Catholic Free Press

Catholic Free Press Digital Edition

  • Apr
  • 10

Revitalizing spirit

Posted By April 10, 2014 | 1:04 pm | Lead Story #1
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By Michael O’Connnell

WORCESTER – Tim Greene, 55, of Acushnet, had been to two other Catholic men’s conferences in Boston, but hadn’t tried out the annual conference in Worcester. This seemed like a good year to try it out, so he gathered up a small group and headed up Interstate-495.
“I hadn’t been to one in a long time. I figured it was high time,” Greene said with a laugh, sitting in the crowd at the 14th annual Worcester Diocesan Men’s Conference at the DCU Center on April 5. “It’s a renewal. You can get into a situation where once a week, you go (to church) on Sundays, it gets mechanical. I needed something where you get kicked up a bit – revitalize the spiritual side.”
Overall, more than 1,200 packed the downtown Worcester hall here on a chilly April Saturday. Like Greene, they came to revitalize their spiritual sides – to hear speakers, browse through the many vendor tables selling religious items, and connect with like-minded Catholic men. Some were veterans of the conference. Others were new to the tradition. And some came from far away.
Charles “Chuck” Hamilton, of Sacred Heart-St. Catherine of Sweden Parish in Worcester, said a man he met on Cursillo came in from Virginia.
“We just mentioned on Facebook about this men’s conference,” he said. “He flew up just for this.”
Peter Lando, a lawyer from Chelmsford, stopped in for his first Catholic men’s conference. Lando was a regular listener of a Catholic station on Sirius XM Radio, so he was familiar with one of the speakers, talk show host Gus Lloyd. That was enough to get Lando thinking about the benefits the conference would have for him.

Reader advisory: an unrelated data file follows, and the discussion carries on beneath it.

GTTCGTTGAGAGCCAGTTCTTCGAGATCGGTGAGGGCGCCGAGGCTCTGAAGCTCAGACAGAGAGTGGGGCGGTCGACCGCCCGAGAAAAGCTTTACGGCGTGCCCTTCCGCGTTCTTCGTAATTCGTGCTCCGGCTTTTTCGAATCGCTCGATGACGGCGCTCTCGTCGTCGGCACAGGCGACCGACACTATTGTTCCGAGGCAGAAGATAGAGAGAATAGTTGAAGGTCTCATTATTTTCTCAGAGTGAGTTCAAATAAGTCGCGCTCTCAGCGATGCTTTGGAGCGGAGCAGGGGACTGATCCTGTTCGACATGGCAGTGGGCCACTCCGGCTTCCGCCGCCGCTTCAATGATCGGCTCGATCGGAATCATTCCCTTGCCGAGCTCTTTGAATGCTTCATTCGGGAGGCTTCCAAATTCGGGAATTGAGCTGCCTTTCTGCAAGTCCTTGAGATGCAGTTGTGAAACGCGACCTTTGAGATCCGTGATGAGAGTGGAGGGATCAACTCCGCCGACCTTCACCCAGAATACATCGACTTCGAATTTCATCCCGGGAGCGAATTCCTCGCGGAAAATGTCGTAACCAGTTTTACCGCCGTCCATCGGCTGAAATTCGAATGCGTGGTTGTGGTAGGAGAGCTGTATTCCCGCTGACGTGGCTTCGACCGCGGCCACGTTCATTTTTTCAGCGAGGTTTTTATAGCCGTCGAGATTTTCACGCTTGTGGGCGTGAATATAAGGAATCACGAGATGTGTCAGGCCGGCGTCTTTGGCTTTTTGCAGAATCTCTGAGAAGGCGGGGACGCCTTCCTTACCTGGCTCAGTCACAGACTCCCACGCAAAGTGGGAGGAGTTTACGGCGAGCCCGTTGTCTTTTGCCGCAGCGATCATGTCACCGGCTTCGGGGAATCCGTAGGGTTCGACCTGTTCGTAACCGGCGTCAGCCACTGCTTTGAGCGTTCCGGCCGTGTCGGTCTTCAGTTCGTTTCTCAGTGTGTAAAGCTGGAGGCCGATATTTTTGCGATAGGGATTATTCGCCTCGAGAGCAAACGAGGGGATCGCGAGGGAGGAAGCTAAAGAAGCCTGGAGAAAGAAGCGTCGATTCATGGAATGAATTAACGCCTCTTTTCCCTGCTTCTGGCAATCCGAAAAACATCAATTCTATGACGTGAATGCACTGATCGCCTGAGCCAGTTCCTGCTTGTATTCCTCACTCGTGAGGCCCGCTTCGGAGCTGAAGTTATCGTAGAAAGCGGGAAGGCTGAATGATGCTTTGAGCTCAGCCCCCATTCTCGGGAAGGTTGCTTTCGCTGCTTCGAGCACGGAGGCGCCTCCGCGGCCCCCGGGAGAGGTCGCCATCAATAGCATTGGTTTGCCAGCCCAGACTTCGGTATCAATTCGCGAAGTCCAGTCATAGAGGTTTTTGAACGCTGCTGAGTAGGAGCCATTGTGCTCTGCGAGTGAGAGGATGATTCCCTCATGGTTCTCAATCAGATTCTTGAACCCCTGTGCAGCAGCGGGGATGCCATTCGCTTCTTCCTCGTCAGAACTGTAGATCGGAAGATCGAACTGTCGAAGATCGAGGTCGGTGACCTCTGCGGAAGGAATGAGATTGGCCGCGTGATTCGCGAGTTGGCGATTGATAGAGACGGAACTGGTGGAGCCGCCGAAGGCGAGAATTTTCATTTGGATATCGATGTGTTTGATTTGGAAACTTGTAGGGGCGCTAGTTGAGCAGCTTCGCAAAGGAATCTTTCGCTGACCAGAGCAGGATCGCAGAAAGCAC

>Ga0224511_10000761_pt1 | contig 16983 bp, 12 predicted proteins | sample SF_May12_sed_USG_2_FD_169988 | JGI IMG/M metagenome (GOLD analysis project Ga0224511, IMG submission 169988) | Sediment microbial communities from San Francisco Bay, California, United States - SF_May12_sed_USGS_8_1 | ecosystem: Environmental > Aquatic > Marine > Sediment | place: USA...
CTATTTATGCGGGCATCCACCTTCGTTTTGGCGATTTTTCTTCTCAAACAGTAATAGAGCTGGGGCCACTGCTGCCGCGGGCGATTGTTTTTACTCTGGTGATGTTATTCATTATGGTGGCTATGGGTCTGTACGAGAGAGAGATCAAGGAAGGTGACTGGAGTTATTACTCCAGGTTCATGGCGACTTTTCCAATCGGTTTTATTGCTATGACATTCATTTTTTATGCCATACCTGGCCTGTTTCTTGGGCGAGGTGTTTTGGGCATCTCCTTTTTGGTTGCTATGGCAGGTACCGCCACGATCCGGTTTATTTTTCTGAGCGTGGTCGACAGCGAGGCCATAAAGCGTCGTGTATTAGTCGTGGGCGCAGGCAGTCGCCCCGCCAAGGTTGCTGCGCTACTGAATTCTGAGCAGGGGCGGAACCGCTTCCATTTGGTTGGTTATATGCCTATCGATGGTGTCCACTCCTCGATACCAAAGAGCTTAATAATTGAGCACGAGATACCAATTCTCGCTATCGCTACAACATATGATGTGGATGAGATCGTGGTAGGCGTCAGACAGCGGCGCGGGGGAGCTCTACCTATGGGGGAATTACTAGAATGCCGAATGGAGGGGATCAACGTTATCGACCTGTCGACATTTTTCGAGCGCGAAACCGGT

“I think it’s the community that’s here,” Lando said. “It builds something within us – having so many men in one place. It helps you get closer to the faith. I want my children to see this is what their father thinks is important on a free day. I’m an attorney, and I don’t get many free days.”
One of the attractions of the event was a chance to shake hands with some of the magnetic speakers the conference draws. Bob Roy, a 58-year-old welder from Ashland, took his opportunity to buy a video from evangelist Steve Ray in the vendor area after Ray’s speech. After he purchased the video, he said his next stop was to chat with one of the other morning speakers, Father Francis “Rocky” Hoffman, about a point the priest made about the last rites.
Todd Becotte, 48, of Voluntown, Conn., said his father told him about the Worcester conference after hearing about it during a trip to the area. Why did he come?
“I would say to help me grow,” Becotte said. “Life can be so hard, and something like this can help you live your everyday life. So often you find that life is telling you you’re doing the wrong things. I try to live a virtuous life. What you hear from the speakers, you can take some of that with you.”
Although it was Becotte’s first trip to the Worcester conference, his family is no stranger to Catholic conferences in general. His wife and mother-in-law were at a Catholic women’s conference that same day in Uncasville, Conn.
“It’s nice that we’ll be able to talk about it all later – what you got out of that, what I got out of this,” he said.
Erick Morris, 44, a business intelligence technology architect from North Attleboro, said he first attended the Worcester conference two years ago with a group of 15. This year, he came back with a smaller group.
“I’m kind of an introspective guy. This is an opportunity to get some things recharged and hopefully take those forward in my everyday life,” Morris said. “I’ll try to share these things with family and friends. I’m inspired to do that here.”
Joseph Patchett, of Newburyport, has been to five Worcester conferences. He said he keeps coming back because likes the whole package.
“It’s the greatest,” he said, stepping away from a vendor table, preparing to re-enter the seating area for the afternoon speakers.
Former linebacker rises through nightmare to faith

By Michael O’Connell

WORCESTER – Kevin Reilly lived a dream, playing four years in the National Football League, starting with his hometown Philadelphia Eagles and finishing up with the New England Patriots.